We have folks who try to get pregnant in this state so that they can get a free trip to the city, and we have folks who want to carry their baby past the point of being able to have an abortion in this state so that they can have a free trip to Seattle.
One might think, at first blush, that this is a bad joke. Yet this quote actually did fall from the lips of Alaska state representative David Eastman of Wasilla (Anchorage suburb, of Sarah Palin fame) last week, in conversation with the Associated Press. Eastman subsequently made similar comments to other media outlets. Bear with me as I bracket Eastman’s impeachment of women’s character, returning to it below.
Like me, you are probably wondering about this “free trip” thing, given that the Hyde Amendment prohibits the use of federal funding for abortions. Turns out, according to the AP story, that the “Alaska Supreme Court has held that the state must fund medically necessary abortions if it funds medically necessary services for others with financial needs.” Mighty progressive, if you ask me, not least because many women in Alaska must travel vast distances to reach an abortion provider, given the size of the state. And this can be mighty expensive and involve multiple plane journeys, even within Alaska. (Bear in mind that the villages around Bethel and the Yukon-Kuskokwim Delta are among many Alaska places not accessible by road.) Ditto for those who must travel for other medical services, which the Alaska court has wisely recognized.
Indeed, speaking of distance, the dust-up created by Mr. Eastman reminds me of one of the most knuckle-headed things I’ve ever seen a judge say about the “undue burden” standard under Planned Parenthood of S.E. Pennsylvania v. Casey (1992):
A woman in Alaska, for example, could be required to travel 800 miles to get to an abortion clinic merely because she lives in one place and the nearest abortion clinic is on the other side of the state. But that certainly doesn’t constitute anything even approaching an undue burden.
The judge who wrote this was Dee Benson (now a senior district judge), and the case was Utah Women’s Clinic v. Leavitt, 844 F. Supp. 1482 (D. Utah 1994) (discussed here). Why the Utah judge thought it appropriate or necessary to use an example from Alaska rather than Utah is unclear. I suppose he was looking for the most extreme example of distance he could find–to then make the point that such travel would still not trigger a constitutional problem. Given that Alaska is the largest state in terms of land area, Judge Benson necessarily turned to “The Last Frontier” to illustrate his point.
Interesting in light of this point is the fact that the second largest state in the union, Texas, became the subject of the latest round of litigation over abortion restrictions, culminating in the U.S. Supreme Court’s 2016 decision in Whole Woman’s Health v. Hellerstedt. Of course, distance ultimately loomed very large in relation to the Court’s assessment of the undue burden standard there because women would have been challenged to travel as far as 550 miles each way (from El Paso to San Antonio) to reach an abortion provider had the Court not struck down Texas H.B. 2. Read more here and here. Distance as an undue burden is also a reminder of my recent exchange with Prof. Carol Sanger of Columbia Law on this blog regarding the significance of spatiality/geography/rurality as it relates to abortion access.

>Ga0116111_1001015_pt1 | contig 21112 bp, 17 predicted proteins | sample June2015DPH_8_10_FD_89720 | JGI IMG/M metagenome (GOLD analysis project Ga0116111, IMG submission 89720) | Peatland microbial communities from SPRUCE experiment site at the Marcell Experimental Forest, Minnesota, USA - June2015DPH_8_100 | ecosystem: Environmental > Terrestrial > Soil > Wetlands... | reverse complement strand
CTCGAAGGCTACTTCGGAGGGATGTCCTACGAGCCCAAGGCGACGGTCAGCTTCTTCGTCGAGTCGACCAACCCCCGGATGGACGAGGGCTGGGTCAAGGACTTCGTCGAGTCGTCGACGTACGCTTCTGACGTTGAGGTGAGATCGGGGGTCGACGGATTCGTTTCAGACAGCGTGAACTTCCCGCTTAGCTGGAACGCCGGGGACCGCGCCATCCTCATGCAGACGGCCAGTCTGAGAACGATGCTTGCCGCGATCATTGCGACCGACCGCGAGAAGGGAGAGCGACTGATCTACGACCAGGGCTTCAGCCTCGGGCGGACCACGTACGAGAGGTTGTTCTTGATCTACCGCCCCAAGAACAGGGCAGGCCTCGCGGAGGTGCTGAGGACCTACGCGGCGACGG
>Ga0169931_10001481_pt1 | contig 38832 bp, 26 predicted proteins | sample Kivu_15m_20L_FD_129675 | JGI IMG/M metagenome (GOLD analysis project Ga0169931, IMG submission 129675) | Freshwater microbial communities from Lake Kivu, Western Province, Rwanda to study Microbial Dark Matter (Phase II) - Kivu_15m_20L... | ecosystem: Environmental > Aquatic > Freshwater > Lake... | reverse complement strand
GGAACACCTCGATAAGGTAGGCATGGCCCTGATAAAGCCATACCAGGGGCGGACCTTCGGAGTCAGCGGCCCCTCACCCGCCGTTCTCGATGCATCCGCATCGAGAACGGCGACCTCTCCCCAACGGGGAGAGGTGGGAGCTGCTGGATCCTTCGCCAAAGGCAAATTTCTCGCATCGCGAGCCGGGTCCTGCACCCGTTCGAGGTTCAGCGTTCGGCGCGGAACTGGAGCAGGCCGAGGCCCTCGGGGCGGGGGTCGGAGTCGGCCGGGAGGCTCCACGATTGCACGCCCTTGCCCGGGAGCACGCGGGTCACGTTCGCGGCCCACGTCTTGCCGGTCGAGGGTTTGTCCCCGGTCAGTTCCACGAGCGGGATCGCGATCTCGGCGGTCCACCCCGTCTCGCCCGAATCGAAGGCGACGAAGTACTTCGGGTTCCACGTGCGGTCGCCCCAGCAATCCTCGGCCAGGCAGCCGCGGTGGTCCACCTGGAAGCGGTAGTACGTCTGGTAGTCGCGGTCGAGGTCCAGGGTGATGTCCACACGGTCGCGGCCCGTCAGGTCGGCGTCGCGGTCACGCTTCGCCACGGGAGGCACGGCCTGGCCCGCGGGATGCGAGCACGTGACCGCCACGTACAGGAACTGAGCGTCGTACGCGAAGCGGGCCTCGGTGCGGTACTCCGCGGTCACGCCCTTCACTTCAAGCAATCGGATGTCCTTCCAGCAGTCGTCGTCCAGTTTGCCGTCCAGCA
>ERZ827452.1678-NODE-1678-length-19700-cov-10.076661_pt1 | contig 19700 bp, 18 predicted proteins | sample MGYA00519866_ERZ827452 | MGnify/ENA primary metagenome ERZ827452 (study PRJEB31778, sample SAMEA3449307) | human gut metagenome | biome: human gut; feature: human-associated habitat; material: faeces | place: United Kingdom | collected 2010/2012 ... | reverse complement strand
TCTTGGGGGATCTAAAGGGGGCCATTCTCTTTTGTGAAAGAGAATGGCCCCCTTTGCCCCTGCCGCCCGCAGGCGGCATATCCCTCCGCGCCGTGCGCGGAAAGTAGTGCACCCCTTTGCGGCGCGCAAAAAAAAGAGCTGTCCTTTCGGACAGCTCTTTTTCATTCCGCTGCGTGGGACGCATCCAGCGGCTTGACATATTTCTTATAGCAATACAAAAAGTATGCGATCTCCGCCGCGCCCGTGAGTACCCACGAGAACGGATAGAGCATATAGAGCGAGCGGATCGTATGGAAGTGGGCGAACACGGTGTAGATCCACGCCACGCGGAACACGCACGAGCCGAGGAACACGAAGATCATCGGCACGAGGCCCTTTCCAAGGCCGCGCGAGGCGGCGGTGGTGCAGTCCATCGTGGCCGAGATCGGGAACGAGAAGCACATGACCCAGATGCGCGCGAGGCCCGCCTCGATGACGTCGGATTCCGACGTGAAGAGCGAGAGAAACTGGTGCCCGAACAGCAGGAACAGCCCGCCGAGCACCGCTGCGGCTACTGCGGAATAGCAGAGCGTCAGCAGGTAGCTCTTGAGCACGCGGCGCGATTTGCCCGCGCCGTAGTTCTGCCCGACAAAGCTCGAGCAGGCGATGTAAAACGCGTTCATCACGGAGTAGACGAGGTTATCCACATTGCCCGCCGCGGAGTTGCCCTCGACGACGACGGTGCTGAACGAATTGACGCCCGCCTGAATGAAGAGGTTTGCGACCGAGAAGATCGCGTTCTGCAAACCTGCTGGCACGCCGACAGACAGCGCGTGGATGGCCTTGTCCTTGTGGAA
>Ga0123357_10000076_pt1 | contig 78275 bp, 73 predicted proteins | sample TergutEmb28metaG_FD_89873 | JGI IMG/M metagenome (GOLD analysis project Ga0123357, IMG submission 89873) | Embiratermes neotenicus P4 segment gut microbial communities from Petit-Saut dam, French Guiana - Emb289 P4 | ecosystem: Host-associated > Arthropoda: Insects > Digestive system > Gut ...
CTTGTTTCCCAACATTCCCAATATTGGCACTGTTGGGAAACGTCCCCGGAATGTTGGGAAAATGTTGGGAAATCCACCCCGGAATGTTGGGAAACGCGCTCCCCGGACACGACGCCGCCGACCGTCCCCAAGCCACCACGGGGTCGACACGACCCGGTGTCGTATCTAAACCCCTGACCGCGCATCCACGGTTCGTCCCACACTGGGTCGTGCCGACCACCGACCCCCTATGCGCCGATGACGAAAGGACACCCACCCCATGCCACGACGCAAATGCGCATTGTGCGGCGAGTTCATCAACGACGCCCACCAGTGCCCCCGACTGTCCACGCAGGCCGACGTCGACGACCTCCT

But let me return now to the issue most directly implicated by Eastman’s comments, which is less about the burden of distance (and therefore the “situation of women”)–which the state of Alaska has pragmatically taken care of, at least in part–and more about the character of women. The AP story, by Becky Bohrer, includes not only helpful background for us on abortion availability in Alaska and, for late-term abortions, in Seattle, she also fills us in on the furor Eastman’s comments have generated:
In a speech on the House floor Friday, Democratic Rep. Neal Foster of Nome said Eastman’s comments were unacceptable and said he hoped Eastman would apologize.
“It shocks the conscience to think that a female in a village would want to endure the physical and the emotional pain of getting an abortion just so that they could get a free trip to Anchorage,” Foster said.
Most of the women who live in villages that Foster represents are Alaska Native and feel Eastman’s comments were directed toward them, Foster said. Many Alaska communities are not connected to a road system and smaller communities often have limited health services that necessitate travel to larger communities for care.
Two other “rural lawmakers,” demanded a public apology from Eastman, and Rep. Geran Tarr of Anchorage said she might “seek a motion to censure Eastman,” calling his comments “deeply offensive, racist in nature, and misogynistic.”
It is encouraging to see other legislators standing up for Alaska Natives and other rural populations. And it also brings me back to the really outrageous part of what Eastman said–that women might purposefully get pregnant so that they can have a day out on the town, a freebie trip to the bright lights to get an abortion … and then tie on some shopping or a fancy meal, maybe even a jaunt up the Space Needle. This outrageous suggestion ties perfectly into Sanger’s over-arching point in About Abortion: Terminating Pregnancy in the 21st Century: women take abortion seriously–and we should presume they can make good decisions about it for themselves. We should certainly not presume–as Eastman suggests–that they will get pregnant willy-nilly to “earn” a frolic in the city. Insulting, misogynist and racist, indeed.